Water Focus – Affinity Water

New technologies for understanding the benefits of regenerative agriculture and cover crops

Sophia Burke, AmbioTEK CIC, Mark Mulligan, King’s College London and Shaun Dowman, Affinity Water

Affinity Water is a drinking water supply company in the south-east of England. Supplying water in an area designated as being under ‘serious water stress’, it is critical that the company manages its water resources sustainably now and into the future. When it rains, land management can have a big influence on the quality and quantity of water that reaches groundwater aquifers. Given that much of the land perched above the aquifers is agricultural, there is a great opportunity for water companies, like Affinity Water to work with farmers to better understand and enhance the benefits that good soil management can have for the water environment. Good soil health delivered through regenerative farming, no-till or conservation agriculture can offer many benefits such as increased water retention, improved infiltration, reduced run-off and less pollution. 

Measuring the impact of soil management practices on the water environment can be difficult, especially when attributing effects upon, and rewarding, the actions of individual farms across a large catchment, but through field trials, Affinity Water have been developing their knowledge and understanding in this area. Affinity Water are utilising new technologies developed at King’s College London and installed and maintained by AmbioTEK CIC. In a number of small-scale field trials they aim to understand how regenerative agriculture and different cover crops can help reduce runoff and nutrient loss as well as the influence they have on infiltration and potential aquifer recharge.

The measured soil moisture and rainfall for one of the sites is shown below (Figure 1). There is a clear soil moisture response to the measured rainfall, followed by a relatively rapid decline with drainage and crop water use. Measuring these parameters in real time on different cover crop mixes and comparing it to a plot left bare builds an understanding of the effect of cover crops on infiltration. Interestingly, the results from this year’s trials highlighted that very little water was ‘lost’ through evapotranspiration in the cover crop plots over the autumn/winter months. It is sometimes assumed that cover crops may ‘compete’ with the interests of a water company and will use water that may otherwise be directed down into the aquifer, but this study suggests that this is not the case.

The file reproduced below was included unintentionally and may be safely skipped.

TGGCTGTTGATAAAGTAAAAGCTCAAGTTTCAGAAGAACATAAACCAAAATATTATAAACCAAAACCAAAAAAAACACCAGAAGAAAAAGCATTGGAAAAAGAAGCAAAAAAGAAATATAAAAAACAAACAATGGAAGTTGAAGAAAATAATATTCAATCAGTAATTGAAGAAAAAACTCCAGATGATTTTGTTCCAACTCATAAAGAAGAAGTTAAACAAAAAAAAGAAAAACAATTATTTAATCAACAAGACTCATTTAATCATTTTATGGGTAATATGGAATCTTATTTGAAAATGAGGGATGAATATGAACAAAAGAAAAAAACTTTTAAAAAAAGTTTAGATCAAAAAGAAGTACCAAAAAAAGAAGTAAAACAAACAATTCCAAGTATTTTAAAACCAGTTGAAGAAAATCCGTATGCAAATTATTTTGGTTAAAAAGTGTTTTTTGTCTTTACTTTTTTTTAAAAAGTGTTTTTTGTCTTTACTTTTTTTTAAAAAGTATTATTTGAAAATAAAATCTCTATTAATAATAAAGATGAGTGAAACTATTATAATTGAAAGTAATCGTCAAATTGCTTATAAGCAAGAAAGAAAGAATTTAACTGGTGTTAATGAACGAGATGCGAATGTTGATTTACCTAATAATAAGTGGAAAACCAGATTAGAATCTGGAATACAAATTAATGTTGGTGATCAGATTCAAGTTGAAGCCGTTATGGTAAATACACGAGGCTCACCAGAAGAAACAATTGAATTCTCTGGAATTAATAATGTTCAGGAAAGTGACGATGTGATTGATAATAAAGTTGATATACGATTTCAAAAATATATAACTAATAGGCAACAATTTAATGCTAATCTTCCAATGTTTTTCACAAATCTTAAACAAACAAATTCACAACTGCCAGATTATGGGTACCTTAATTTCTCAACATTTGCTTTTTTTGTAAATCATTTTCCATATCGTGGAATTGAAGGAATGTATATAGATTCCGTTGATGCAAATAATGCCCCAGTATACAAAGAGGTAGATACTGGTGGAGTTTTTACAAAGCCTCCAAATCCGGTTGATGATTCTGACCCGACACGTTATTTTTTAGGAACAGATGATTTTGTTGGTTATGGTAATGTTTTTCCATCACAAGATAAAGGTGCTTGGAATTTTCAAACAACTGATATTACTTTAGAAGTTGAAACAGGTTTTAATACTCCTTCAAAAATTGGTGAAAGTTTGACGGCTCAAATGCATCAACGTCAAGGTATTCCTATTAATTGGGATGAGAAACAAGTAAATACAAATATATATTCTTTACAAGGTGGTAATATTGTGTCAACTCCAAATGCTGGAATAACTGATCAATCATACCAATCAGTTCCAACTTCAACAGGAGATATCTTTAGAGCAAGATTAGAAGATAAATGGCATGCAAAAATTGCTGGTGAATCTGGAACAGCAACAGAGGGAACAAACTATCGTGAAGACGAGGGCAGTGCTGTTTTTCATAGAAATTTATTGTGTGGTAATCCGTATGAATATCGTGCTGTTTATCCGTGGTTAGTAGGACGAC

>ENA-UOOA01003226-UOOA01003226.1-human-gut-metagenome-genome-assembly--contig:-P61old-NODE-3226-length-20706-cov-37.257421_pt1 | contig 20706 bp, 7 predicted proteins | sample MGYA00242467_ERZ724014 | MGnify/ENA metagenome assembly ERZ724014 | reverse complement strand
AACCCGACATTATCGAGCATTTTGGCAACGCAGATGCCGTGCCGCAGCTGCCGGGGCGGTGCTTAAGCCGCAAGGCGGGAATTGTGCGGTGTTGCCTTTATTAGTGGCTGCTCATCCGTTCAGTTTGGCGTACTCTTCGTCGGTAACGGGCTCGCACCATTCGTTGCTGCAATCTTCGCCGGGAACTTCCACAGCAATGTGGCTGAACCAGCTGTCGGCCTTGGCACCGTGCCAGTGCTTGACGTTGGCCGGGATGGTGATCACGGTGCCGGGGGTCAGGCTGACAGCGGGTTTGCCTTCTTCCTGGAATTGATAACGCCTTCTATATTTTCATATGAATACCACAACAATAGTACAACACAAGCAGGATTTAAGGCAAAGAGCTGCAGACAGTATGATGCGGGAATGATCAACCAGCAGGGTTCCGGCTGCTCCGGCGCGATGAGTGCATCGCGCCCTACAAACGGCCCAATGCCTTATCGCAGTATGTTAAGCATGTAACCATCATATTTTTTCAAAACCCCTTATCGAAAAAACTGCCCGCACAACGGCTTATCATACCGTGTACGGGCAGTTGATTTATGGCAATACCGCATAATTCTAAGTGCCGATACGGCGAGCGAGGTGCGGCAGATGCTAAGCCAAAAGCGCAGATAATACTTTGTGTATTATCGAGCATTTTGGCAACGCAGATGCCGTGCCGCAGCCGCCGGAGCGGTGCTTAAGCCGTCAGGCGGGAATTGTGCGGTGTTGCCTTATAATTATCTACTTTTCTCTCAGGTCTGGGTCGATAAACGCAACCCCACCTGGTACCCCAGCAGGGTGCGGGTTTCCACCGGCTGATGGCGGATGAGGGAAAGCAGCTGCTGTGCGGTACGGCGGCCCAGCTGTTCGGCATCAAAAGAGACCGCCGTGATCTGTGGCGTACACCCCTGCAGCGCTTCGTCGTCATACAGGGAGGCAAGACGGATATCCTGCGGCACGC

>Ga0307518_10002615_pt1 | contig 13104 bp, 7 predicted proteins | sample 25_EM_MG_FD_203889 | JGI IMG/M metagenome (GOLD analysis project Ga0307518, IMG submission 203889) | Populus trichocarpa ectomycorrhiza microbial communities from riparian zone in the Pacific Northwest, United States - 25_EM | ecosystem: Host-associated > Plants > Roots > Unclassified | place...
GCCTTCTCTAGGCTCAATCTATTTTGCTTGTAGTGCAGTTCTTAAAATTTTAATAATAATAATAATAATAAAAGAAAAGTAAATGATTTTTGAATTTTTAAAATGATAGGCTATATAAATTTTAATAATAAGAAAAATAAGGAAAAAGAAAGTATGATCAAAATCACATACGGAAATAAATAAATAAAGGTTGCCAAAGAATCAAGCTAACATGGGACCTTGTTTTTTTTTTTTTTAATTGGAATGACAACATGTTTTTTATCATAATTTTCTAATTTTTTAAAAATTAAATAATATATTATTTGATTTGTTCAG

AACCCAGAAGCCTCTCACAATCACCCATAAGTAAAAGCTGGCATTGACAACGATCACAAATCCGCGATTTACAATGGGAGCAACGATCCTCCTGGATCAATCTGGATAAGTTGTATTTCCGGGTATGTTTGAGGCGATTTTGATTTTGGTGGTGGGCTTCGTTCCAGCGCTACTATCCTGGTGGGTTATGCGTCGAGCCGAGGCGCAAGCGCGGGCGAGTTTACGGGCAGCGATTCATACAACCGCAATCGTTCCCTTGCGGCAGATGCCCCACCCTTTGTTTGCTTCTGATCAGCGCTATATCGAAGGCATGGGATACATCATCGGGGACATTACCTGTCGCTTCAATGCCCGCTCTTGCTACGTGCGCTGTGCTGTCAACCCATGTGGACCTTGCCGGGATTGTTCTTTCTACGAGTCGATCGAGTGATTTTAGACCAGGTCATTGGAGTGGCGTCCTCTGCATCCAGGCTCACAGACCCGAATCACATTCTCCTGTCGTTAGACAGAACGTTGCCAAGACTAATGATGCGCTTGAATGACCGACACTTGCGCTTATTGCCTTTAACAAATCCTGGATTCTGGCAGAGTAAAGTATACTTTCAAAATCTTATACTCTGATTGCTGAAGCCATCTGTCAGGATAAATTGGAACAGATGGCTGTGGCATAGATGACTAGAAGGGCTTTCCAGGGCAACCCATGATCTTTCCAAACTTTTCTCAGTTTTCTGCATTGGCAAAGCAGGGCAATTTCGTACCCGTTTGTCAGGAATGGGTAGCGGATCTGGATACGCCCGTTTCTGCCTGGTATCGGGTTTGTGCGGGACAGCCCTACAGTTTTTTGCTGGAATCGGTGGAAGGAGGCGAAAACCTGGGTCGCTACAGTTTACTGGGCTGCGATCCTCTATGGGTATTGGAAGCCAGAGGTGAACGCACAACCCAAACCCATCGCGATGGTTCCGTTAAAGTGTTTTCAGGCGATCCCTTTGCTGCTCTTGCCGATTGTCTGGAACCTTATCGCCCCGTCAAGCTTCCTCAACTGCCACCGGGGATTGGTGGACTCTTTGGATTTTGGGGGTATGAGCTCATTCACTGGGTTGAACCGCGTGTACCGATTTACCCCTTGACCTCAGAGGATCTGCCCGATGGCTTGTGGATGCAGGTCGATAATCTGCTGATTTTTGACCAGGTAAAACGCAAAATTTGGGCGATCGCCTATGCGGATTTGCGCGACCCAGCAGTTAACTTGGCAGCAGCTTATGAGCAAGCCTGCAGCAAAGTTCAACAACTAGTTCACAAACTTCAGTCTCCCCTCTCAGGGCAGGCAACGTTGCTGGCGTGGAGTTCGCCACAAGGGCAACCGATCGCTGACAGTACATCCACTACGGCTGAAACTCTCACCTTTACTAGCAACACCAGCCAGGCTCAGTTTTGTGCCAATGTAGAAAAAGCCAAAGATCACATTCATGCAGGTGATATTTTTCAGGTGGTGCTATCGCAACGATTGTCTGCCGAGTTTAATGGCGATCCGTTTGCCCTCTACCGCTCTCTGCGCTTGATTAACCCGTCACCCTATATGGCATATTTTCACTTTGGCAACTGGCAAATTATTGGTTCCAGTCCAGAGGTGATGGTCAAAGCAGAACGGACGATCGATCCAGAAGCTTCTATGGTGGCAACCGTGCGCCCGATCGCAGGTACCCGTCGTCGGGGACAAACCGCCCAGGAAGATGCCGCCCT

The results also highlight that a mustard/ oat cover crop may allow greater water infiltration when compared to a straight radish mix (Figure 2). Further work is needed to confirm this. 

How can new IoT-linked monitoring technology be used by farmers in the future?

Landscapes of the future will be intensively monitored in real time by farmers, companies, environmental authorities and governments with the aim of improved management and early warning to the benefit of all. Internet-connected technology is already transforming our knowledge of soil, water, climate, food production and the production of public goods (ecosystem services), which are nature’s contributions to people provided by farmland. Regulators and legislators are looking to incentivise management for improved provision of public goods, such as clean water and carbon.

However, there are still challenges in understanding which public goods land provides to whom, how this varies spatially and over time and how management practices (such as tillage, choice of cover crops) impacts upon them. We can understand a lot by combining satellite data with computer models but these need to be combined with networked on-the-ground sensors such as FreeStations, collecting sitespecific detailed data.

Land provides both private goods for the market through the produce grown but also public goods in the ecosystem services provided. For example, changing land management will affect how much of the rainfall can infiltrate for use by the crop, and how much is ponded on the surface, which generates runoff, nutrient loss and soil erosion, and can also contribute to flooding downstream and to dry season flows. Since these services have real benefits to local, downstream and even global populations, public funds can be put to sustaining their provision whilst private funds underpin the markets for farm produce. If internet connected sensors, coupled with satellite remote sensing can quantify how land management on a farm mitigates flooding or drought downstream, or provides clean water, carbon or any other valuable ecosystem service this can contribute to more targeted payments for environmental land management 

What do farmers want to monitor / measure on their land?

At present FreeStations measure soil moisture (with multiple probes at different depths), soil temperature, water quality and weather (rainfall, temperature, solar radiation, wind). Are there other variables you consider critical? If you are interested in installing or even building a DIY FreeStation, please check out www.freestation.org or contact us at sophia.burke@ambiotek.com.